How to End the Academic 60-Hour Work Week

It’s no secret: teaching is a meaningful job—and a tough one at that. And when I say tough, I mean time-consuming. Those of you who work in academia probably know.

How much time does a higher education job actually take?

According to a 2014 study, faculty members work an average of 61 hours per week to keep up with the rigors of academic life. On average, professors work 10-hour days Monday through Friday and another 10 hours over the weekend.

These findings sparked intense debate amongst college professors who were doubtful that academia really requires that kind of workload. The researcher of the original study, John P. Ziker, has conducted ongoing research on this topic. Just this year, Ziker interviewed with The Chronicle of Higher Education and confirmed that his 60-hour work week projection from 2014 still holds true in 2018. The higher ed world is just that competitive.

The Chronicle of Higher Education says that professors work an average of 61 hours per week. Click To Tweet

So what exactly requires 60 hours of work?

Ziker broke down the typical work tasks of professors into percentages. What he found wasn’t even close to what he expected.

Ziker discovered that a whopping 30 percent of professors’ workload is taken up by meetings and email, including meeting and corresponding with students. Another 11 percent is dedicated to administrative tasks like grading. That’s 41 percent of their work that happens completely outside the classroom and doesn’t even involve their personal research.

And that work can’t be replaced. Those precious hours when professors meet with students, answer their emails, and grade their assignments is the only way for students to find out if they’re grasping the material or not. How do they know if they’re improving or completely missing the mark? The only way is by getting feedback.

Unfortunately, delivering that information takes up to 25 hours of work every week. How do you get that time back?

41% of professors' work happens completely outside the classroom and doesn’t even involve their personal research. Click To Tweet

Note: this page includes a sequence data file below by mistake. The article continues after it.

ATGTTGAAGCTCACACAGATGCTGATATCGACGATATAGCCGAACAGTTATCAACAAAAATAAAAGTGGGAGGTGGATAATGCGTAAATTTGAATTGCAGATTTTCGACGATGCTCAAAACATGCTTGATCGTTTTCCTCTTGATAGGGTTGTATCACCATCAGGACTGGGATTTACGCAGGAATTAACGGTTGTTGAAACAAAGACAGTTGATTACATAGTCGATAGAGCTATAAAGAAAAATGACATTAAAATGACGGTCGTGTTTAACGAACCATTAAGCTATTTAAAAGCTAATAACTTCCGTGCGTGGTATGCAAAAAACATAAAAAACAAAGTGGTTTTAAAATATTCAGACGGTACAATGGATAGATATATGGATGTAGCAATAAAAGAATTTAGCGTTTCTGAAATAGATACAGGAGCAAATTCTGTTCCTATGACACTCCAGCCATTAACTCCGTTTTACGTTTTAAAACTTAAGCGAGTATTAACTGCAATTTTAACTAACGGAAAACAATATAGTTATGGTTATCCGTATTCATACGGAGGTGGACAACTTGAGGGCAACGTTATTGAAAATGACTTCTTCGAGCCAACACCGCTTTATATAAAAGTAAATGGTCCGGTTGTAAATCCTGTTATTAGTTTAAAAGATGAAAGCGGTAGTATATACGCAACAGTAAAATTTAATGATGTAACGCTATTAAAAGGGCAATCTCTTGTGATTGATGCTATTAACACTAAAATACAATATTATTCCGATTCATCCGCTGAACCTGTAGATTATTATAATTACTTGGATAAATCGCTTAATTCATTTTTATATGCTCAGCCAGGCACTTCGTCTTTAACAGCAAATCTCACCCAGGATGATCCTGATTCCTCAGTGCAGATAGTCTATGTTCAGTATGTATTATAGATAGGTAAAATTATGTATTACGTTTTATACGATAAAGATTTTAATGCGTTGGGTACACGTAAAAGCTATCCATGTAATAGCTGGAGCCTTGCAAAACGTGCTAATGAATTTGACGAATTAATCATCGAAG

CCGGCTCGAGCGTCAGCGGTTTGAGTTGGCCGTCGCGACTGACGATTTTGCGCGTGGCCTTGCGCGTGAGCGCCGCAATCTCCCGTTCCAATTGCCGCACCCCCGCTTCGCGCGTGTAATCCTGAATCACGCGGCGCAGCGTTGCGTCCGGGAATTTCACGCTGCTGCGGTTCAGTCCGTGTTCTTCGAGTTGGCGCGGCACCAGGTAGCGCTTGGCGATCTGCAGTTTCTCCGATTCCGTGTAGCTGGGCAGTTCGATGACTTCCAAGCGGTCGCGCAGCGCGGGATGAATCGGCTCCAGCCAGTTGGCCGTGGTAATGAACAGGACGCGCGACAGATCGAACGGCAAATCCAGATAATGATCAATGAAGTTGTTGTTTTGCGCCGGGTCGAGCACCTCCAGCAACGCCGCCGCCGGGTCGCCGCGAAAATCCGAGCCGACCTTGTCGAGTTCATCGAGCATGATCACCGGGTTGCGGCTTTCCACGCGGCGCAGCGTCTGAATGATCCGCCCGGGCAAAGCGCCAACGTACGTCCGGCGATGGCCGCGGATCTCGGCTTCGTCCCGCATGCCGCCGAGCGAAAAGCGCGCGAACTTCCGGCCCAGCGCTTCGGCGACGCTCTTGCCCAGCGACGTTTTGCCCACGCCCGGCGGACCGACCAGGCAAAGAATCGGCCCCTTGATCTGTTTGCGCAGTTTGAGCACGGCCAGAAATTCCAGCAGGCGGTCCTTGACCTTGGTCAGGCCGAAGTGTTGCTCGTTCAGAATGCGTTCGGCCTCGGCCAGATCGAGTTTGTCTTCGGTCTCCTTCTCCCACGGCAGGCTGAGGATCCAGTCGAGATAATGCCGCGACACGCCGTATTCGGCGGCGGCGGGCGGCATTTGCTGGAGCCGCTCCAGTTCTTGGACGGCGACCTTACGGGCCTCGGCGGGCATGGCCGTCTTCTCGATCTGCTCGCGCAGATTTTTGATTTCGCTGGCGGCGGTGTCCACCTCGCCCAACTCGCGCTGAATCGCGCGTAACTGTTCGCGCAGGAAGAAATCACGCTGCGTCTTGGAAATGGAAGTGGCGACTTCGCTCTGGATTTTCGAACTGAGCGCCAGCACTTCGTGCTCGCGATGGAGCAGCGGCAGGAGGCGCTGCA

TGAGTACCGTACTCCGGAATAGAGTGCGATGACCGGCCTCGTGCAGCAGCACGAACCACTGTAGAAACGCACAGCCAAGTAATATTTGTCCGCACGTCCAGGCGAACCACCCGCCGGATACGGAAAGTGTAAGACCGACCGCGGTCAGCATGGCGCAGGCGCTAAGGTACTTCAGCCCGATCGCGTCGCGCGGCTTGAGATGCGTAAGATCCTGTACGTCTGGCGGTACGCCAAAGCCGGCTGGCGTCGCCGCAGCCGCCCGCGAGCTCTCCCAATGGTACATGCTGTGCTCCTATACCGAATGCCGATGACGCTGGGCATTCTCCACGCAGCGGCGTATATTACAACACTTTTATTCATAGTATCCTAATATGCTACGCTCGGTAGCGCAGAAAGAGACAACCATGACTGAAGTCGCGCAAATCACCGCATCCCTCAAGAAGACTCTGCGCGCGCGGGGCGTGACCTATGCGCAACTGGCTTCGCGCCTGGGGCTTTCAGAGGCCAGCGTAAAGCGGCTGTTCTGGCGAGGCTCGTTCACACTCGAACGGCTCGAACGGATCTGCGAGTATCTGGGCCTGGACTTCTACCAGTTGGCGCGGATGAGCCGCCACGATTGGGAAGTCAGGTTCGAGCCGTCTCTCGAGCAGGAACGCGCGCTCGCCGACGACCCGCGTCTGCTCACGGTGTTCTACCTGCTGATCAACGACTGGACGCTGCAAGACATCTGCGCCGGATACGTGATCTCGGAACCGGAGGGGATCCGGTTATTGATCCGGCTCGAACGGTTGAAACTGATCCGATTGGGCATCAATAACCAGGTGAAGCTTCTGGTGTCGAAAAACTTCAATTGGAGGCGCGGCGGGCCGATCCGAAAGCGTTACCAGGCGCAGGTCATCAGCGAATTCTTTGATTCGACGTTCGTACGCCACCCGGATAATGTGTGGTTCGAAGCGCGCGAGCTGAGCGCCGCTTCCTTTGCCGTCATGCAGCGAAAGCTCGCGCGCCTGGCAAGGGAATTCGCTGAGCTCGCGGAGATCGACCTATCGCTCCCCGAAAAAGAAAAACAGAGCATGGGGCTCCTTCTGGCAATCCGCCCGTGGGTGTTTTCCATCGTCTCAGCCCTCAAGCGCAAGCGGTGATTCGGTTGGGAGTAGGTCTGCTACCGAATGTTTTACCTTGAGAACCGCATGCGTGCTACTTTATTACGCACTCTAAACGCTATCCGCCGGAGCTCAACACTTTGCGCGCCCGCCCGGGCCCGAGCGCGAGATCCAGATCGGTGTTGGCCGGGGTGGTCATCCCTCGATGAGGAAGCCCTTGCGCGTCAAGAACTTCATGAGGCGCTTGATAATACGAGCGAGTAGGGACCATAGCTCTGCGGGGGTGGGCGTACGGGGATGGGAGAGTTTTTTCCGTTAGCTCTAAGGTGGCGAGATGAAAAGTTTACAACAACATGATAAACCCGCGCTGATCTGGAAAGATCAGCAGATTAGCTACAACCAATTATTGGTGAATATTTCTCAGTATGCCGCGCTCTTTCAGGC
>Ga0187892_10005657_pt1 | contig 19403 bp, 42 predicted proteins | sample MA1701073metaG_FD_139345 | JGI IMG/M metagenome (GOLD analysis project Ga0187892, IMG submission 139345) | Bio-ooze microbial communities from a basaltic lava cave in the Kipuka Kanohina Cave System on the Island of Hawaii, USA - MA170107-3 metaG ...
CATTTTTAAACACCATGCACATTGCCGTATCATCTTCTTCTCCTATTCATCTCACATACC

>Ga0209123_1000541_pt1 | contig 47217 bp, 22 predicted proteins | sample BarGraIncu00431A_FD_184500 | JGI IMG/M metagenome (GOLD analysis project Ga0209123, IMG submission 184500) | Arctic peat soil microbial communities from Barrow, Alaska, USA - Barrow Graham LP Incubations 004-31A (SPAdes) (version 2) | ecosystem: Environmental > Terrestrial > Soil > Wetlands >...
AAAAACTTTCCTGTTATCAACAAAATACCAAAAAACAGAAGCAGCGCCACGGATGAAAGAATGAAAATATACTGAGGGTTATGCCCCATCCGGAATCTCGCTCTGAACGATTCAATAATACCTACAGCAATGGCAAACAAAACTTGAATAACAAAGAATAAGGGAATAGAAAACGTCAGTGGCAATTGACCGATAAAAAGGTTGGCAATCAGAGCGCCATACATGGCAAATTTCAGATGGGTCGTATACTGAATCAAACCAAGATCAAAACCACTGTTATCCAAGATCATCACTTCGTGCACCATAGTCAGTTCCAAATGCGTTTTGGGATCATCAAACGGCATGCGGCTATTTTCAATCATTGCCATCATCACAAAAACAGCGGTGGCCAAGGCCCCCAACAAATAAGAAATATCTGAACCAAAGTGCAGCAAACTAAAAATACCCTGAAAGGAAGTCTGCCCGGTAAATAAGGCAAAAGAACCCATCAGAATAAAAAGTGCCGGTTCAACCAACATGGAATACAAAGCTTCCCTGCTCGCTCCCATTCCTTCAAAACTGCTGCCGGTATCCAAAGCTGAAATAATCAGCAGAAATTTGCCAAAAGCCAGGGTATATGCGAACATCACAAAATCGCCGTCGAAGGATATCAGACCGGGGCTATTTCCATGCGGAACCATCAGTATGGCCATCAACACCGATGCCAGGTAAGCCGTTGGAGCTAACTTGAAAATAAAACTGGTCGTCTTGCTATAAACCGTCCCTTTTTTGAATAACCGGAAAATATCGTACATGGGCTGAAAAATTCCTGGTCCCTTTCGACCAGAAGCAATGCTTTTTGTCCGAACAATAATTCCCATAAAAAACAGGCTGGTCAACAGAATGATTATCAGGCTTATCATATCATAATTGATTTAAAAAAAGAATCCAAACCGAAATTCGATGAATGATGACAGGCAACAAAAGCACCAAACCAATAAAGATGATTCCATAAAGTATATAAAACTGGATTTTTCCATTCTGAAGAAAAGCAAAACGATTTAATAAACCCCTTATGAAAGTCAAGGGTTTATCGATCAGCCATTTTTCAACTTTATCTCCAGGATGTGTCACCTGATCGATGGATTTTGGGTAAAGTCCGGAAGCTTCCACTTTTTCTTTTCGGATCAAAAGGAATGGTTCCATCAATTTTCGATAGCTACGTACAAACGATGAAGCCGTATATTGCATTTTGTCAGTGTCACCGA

A new way to give feedback

There has to be a way to save some of those hours and lower that steep professor workload. Some academics have turned to time management tools or hired teaching assistants to help. Others favor peer review in class so their students can critique each other.

But what if technology could bear the burden?

No edtech solution works for every single professor’s needs, but there’s one tool in particular that’s designed to help instructors and coaches teach demonstrable skills. And it’s all done through video and time-coded feedback.

Video + feedback = time saved

GoReact software is what’s known as a video feedback tool. It allows students to record themselves performing any kind of skill: public speaking, interpreting ASL, demonstrating CPR, delivering a sales pitch, or even performing choreography. This footage is stored in the cloud and delivered directly to the instructor.

Once the video is online, professors can review it any time and leave time-stamped comments, video clips, or audio sound bites to show students exactly where they need to improve. Students can even review their own work first to promote self-reflection. Or peer critique each other for a more collaborative learning experience.

Here are just some of the ways GoReact is saving professors scads of time and work in over 500 universities worldwide:

  • Easy video management—Far too many professors use complicated video cameras and flash drives to give video feedback. GoReact is not only easy but simple. It takes less than five minutes to set up and works with any webcam or mobile device.     
  • Feedback that sticks—It’s one thing to tell a student what they’re doing wrong. It’s completely different for them to see for themselves. GoReact allows students to watch their own performance, reflect, make changes, and get better fast.
  • LMS integration—GoReact connects seamlessly to all the major learning management systems. This allows professors to use the software and post grades without ever leaving their familiar environment.
  • Customized rubrics—Speaking of easy grading, GoReact hosts a custom rubric builder that allows instructors to create a rubric, score student videos in real time, and post a final grade all within minutes. No more messy paperwork or missing scores.
Over 500 universities are using GoReact to improve feedback quality and cut back on academic work hours. Click To Tweet

These benefits all factor into GoReact’s time-saving powers. By making feedback targeted and effective, video feedback cuts down on the hours it takes to help students learn. GoReact is simple and elegant enough to eliminate clerical work, streamline grading, and do it all in one place.

If you’ve never considered using video in your class—or if you’re one of those professors working 60-hour weeks—it isn’t too late to make changes. Click below to learn more about saving time with video feedback:

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